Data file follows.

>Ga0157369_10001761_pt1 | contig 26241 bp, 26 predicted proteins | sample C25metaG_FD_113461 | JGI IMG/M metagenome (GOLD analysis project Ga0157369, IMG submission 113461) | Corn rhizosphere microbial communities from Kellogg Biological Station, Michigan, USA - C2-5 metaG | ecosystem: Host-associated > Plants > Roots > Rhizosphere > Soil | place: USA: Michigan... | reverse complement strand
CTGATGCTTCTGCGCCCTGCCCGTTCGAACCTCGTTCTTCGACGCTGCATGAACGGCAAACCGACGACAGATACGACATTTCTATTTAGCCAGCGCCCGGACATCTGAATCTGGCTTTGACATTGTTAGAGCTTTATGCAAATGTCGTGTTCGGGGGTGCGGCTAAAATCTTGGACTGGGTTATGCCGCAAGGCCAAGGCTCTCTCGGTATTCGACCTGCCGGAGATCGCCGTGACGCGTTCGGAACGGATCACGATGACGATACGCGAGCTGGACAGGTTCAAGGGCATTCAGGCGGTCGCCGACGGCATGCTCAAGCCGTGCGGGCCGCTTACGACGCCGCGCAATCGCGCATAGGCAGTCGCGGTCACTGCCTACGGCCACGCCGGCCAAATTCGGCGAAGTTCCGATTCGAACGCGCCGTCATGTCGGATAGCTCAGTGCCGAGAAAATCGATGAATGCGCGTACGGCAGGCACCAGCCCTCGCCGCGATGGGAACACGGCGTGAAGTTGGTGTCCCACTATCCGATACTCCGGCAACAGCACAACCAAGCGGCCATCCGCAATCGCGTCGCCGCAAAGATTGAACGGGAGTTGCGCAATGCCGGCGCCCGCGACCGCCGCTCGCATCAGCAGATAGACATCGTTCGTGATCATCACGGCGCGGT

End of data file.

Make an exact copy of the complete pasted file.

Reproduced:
>Ga0157369_10001761_pt1 | contig 26241 bp, 26 predicted proteins | sample C25metaG_FD_113461 | JGI IMG/M metagenome (GOLD analysis project Ga0157369, IMG submission 113461) | Corn rhizosphere microbial communities from Kellogg Biological Station, Michigan, USA - C2-5 metaG | ecosystem: Host-associated > Plants > Roots > Rhizosphere > Soil | place: USA: Michigan... | reverse complement strand
CTGATGCTTCTGCGCCCTGCCCGTTCGAACCTCGTTCTTCGACGCTGCATGAACGGCAAACCGACGACAGATACGACATTTCTATTTAGCCAGCGCCCGGACATCTGAATCTGGCTTTGACATTGTTAGAGCTTTATGCAAATGTCGTGTTCGGGGGTGCGGCTAAAATCTTGGACTGGGTTATGCCGCAAGGCCAAGGCTCTCTCGGTATTCGACCTGCCGGAGATCGCCGTGACGCGTTCGGAACGGATCACGATGACGATACGCGAGCTGGACAGGTTCAAGGGCATTCAGGCGGTCGCCGACGGCATGCTCAAGCCGTGCGGGCCGCTTACGACGCCGCGCAATCGCGCATAGGCAGTCGCGGTCACTGCCTACGGCCACGCCGGCCAAATTCGGCGAAGTTCCGATTCGAACGCGCCGTCATGTCGGATAGCTCAGTGCCGAGAAAATCGATGAATGCGCGTACGGCAGGCACCAGCCCTCGCCGCGATGGGAACACGGCGTGAAGTTGGTGTCCCACTATCCGATACTCCGGCAACAGCACAACCAAGCGGCCATCCGCAATCGCGTCGCCGCAAAGATTGAACGGGAGTTGCGCAATGCCGGCGCCCGCGACCGCCGCTCGCATCAGCAGATAGACATCGTTCGTGATCATCACGGCGCGGT